Margo Natalie Crawford Is Appointed Director of the Center for Africana Studies
Margo Natalie Crawford, Professor of English, has been appointed Director of the Center for Africana Studies in Penn Arts & Sciences. Crawford specializes in 20th- and 21st-century African American literature, cultural movements, and visual art. She studies radical black imaginations and the global dimensions of black aesthetics. The avant-garde, experimental flows of black women artists are the energizing force of her scholarship.
Crawford is the author of Black Post-Blackness: The Black Arts Movement and Twenty-First-Century Aesthetics and Dilution Anxiety and the Black Phallus. She is coeditor of Global Black Consciousness and New Thoughts on the Black Arts Movement, and her essays appear in a wide range of books and journals. Her current project, What is African American Literature?, is a reconsideration of the role of textual production, diasporic tensions, and affect in the shaping of the “idea” of African American literature. She is also completing New Genealogies of Black Abstraction.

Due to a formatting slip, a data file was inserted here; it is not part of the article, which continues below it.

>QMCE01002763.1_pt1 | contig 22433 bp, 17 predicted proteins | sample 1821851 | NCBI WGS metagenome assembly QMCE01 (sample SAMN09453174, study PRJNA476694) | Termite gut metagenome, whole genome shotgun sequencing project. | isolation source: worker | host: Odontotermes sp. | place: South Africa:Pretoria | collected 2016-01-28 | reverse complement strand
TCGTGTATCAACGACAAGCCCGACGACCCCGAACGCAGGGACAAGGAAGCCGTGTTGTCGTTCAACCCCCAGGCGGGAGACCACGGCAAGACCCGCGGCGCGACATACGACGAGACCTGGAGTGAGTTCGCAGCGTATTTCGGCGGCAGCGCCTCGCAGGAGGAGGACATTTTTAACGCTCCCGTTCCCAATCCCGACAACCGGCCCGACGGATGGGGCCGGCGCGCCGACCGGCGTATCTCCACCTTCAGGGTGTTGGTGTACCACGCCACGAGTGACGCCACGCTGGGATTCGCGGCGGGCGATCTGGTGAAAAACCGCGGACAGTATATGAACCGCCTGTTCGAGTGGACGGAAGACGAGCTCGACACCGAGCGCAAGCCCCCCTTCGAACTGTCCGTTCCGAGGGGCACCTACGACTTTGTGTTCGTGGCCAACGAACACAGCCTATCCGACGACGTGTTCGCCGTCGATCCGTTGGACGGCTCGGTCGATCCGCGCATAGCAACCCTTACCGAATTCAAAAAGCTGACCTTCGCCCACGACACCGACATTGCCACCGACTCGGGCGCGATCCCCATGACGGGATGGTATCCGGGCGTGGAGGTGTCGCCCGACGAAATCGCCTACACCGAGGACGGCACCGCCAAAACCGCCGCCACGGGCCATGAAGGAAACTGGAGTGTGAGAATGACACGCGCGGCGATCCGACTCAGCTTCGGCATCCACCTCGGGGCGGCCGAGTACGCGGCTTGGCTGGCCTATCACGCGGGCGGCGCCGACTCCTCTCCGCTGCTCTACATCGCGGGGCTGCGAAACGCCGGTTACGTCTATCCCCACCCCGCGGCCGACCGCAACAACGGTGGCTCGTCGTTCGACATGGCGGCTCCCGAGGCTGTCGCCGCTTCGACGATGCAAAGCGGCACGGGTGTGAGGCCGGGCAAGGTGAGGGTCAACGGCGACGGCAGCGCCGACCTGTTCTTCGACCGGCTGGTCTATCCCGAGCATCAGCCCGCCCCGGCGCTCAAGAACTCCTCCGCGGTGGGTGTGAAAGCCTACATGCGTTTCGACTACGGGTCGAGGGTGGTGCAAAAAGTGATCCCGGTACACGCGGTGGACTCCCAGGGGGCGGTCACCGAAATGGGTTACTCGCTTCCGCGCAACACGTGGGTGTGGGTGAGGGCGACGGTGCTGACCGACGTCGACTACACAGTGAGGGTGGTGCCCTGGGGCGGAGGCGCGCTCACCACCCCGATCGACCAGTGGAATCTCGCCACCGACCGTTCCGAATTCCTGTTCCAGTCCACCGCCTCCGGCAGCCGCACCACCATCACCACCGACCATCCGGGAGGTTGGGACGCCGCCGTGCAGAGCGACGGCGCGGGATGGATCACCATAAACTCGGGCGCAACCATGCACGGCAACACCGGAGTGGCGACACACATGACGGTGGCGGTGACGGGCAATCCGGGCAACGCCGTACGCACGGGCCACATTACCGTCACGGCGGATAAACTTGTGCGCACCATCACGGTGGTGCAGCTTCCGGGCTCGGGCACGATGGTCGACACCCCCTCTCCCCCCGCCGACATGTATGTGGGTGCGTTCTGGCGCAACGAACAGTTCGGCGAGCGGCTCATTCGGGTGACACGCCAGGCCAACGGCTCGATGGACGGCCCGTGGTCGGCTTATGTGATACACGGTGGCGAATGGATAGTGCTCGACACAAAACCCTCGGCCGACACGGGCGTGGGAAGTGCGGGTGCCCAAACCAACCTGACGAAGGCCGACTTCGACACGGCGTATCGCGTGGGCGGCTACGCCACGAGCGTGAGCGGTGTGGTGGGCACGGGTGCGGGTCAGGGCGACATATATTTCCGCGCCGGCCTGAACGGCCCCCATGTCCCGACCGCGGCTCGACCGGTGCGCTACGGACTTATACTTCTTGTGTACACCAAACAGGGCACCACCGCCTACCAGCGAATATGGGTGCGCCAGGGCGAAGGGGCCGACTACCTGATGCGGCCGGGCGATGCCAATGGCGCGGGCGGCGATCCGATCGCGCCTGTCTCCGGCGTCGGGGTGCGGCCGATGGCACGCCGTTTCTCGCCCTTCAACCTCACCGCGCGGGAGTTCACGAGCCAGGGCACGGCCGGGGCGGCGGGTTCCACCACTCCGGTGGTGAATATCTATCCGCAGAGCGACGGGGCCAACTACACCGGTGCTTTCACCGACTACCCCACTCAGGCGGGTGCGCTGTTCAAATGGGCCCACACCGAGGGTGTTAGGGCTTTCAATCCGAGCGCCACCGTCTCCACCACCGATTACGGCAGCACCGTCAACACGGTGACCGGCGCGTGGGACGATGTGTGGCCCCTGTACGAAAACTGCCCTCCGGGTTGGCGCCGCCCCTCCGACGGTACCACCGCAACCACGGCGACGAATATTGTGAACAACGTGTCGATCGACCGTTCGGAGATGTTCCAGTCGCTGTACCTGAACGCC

Crawford received her doctorate in Yale University’s American Studies program. She was previously Professor of English at Cornell, where she directed the Mellon Mays Undergraduate Research Program. She succeeds Camille Z. Charles, Walter H. and Leonore C. Annenberg Professor in the Social Sciences and Professor of Sociology, Africana Studies, and Education, who directed the center from 2009 until this year.
The faculty of the Center for Africana Studies represent the majority of the University of Pennsylvania’s 12 schools and a broad range of disciplines, interests and regions of study. The Center has an extensive commitment to research and hosts numerous programs of regional, national, and international significance throughout the year for the Penn and surrounding communities.
The Center for Africana Studies was founded in 2002 through the merger of the Afro-American Studies Program and the Center for the Study of Black Literature and Culture. In 2015, the Center merged with Penn’s Africa Center, significantly increasing the number of faculty and activities.
Crawford aims to build on the great momentum the Center currently has. She states, “The Center for Africana Studies is Global Black Studies in motion. Our programming puts the spotlight on the intersections of the humanities and the social sciences, and the intersections of the local and the global. We honor dynamic scholarship that produces dynamic public engagement. The Center is a crucial site of convergence for scholars, artists, political leaders, public intellectuals, undergraduates, graduate students, and cultural workers in the communities surrounding Penn.”